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Canucks, Hockey

Advanced Pedantics: Aidan schools Brian on zone starts and economic theory

Henrik Sedin and Zack Kassian

"Umm... Shouldn't you be backchecking right now?" "Nah, I'm good, thanks." (Photo by Derek Leung/Getty Images)

A quiet night at the Beitz house…

Aidan: Hey Brian, let’s play a quick game of word association.
Brian: Umm… OK.

A: Trevor Linden.
B: Hockey god.

A: Of course. Hockey play?
B: Spine board.

A: Right… Zdeno Chara?
B: $#!£ Giant.

A: Fair enough. The Sedins.
B: Soft minutes.

A: Woah, woah. Soft minutes? I’ll admit that the Sedins get a lot of offensive zone starts but—

B: Because they’re not great at defending, right? I’ve read that’s why they get the generous zone starts.

A: Yes, zone starts. It seems that hockey stat-heads are reluctant to praise the offensive production of Daniel and Henrik because they are given the advantage of starting nearly 80 per cent of their 5-on-5 shifts in the offensive zone. These stats prove, according to the narrative, that the twins are “sheltered” and defensively unsound.

B: Well if they were good defensive players, then why wouldn’t they begin more of their shifts in the defensive zone?

A: I’m glad you asked, Brian…


A: The answer lies in the concept of comparative advantage, developed by classical liberal economist David Ricardo about 200 years ago to show that specialization and trade can improve the welfare of both traders.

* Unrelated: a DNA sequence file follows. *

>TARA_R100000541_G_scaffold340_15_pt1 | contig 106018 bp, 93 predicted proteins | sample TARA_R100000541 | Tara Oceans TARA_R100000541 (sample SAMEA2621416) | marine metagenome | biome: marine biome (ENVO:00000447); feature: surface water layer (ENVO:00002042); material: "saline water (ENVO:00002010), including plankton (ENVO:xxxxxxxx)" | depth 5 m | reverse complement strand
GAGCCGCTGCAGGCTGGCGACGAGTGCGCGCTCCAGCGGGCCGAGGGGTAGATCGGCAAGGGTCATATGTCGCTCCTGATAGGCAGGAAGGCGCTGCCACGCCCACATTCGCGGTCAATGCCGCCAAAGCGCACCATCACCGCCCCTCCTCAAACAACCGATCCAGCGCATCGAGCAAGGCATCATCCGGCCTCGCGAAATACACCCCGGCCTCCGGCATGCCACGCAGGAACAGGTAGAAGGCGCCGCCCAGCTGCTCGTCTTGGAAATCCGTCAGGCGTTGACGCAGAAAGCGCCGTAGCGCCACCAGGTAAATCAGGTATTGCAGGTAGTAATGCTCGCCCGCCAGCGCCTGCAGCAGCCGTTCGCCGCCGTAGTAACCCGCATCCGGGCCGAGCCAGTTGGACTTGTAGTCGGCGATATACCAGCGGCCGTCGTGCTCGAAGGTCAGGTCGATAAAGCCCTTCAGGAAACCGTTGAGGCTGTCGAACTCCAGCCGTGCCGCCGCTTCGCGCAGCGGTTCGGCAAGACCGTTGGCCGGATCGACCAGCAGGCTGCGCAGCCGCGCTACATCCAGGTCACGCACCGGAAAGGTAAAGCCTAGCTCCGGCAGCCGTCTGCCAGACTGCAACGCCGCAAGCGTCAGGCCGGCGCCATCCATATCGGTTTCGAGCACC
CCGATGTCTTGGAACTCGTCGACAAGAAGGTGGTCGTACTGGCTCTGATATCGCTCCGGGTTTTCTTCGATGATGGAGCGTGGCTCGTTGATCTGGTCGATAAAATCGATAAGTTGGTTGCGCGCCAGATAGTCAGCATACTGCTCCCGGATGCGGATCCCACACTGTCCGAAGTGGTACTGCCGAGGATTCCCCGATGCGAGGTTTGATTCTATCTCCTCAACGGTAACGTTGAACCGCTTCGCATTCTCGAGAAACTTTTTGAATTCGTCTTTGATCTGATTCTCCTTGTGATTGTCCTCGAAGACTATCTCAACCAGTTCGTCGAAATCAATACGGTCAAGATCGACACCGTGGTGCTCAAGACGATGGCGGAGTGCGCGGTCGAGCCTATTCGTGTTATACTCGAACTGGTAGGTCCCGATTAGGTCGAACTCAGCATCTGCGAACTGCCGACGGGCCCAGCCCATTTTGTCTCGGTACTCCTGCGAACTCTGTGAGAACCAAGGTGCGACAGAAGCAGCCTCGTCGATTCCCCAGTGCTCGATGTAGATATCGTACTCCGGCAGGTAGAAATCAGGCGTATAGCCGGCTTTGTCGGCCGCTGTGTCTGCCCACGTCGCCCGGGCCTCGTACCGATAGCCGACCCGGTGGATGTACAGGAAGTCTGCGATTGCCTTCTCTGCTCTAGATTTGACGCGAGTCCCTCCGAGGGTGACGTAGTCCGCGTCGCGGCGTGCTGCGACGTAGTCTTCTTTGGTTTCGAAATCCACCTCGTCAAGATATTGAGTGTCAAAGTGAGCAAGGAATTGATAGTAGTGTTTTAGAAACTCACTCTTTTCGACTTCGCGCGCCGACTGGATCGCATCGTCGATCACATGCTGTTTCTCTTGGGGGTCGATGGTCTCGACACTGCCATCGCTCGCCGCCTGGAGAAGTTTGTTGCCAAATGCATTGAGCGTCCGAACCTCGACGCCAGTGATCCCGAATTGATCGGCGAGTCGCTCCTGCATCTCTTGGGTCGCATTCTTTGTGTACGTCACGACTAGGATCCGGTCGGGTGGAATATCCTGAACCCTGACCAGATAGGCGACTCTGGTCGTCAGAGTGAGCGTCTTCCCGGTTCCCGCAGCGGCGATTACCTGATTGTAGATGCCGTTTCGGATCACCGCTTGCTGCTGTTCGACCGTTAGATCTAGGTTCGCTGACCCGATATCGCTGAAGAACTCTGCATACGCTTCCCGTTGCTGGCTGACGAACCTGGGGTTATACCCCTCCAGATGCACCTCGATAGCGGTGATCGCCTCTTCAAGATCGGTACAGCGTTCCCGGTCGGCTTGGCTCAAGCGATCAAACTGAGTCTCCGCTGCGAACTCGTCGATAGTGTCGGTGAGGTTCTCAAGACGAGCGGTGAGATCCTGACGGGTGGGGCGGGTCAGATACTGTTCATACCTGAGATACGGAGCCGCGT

B: Of course! When does hockey not rely on 200-year-old economic theory?

A: Well, Glendale, for starters. But I do think there is some application to the Sedins. Let’s say that Daniel and Henrik Sedin are the best offensive players on their team, and can produce 4 goals per 20 minutes of ice time when starting in the offensive zone.

B: So they’re playing the Leafs in this example?

A: Indeed. Further suppose that they are the best defensive players too, and can produce 3 “defensive stops” per 20 minutes when starting in the defensive zone, and that a defensive stop is as good as a goal.  Are you keeping up?

B: Like Tambellini on a backcheck.

A: Good. Now let’s say the Canucks have another pair of twins—the Pahlhotras—who can produce 1 O-zone goal or 2 D-zone stops per 20 minutes. Finally, suppose no line can play more than 20 minutes per game. Now, what combination of offensive and defensive zone assignments provides the best production for the team?

B: Well, since the Sedins are the team’s best scorers and defenders, I’d think it would be best to balance their offensive and defensive zone time.

A: Yes, you would think that. If you were over 200 years old.  Not to worry. I’ve prepared this helpful graph to show you the possible combinations.

Production rate /20 min

Sedin O/D split


D stops









3 + 0.75







0.75 + 1



Total Goals and D-Stops





B: Umm… I get this, but why don’t you just explain it a little further so I’m sure we’re on the same page?

A: Right… Well, as you can see, the team gets the best result when starting the Sedin line entirely in the offensive zone and the Pahlhotra line entirely in the defensive zone, even though the Sedins are better than the Pahlhotras at defending (in this fanciful example). The important thing is that the Pahlhotras are better at defending than scoring, the Sedins are better at scoring than defending, and they are most efficiently employed in their respective areas of comparative advantage.

B: Like employing Brad Marchand in a crouched position near the corner boards?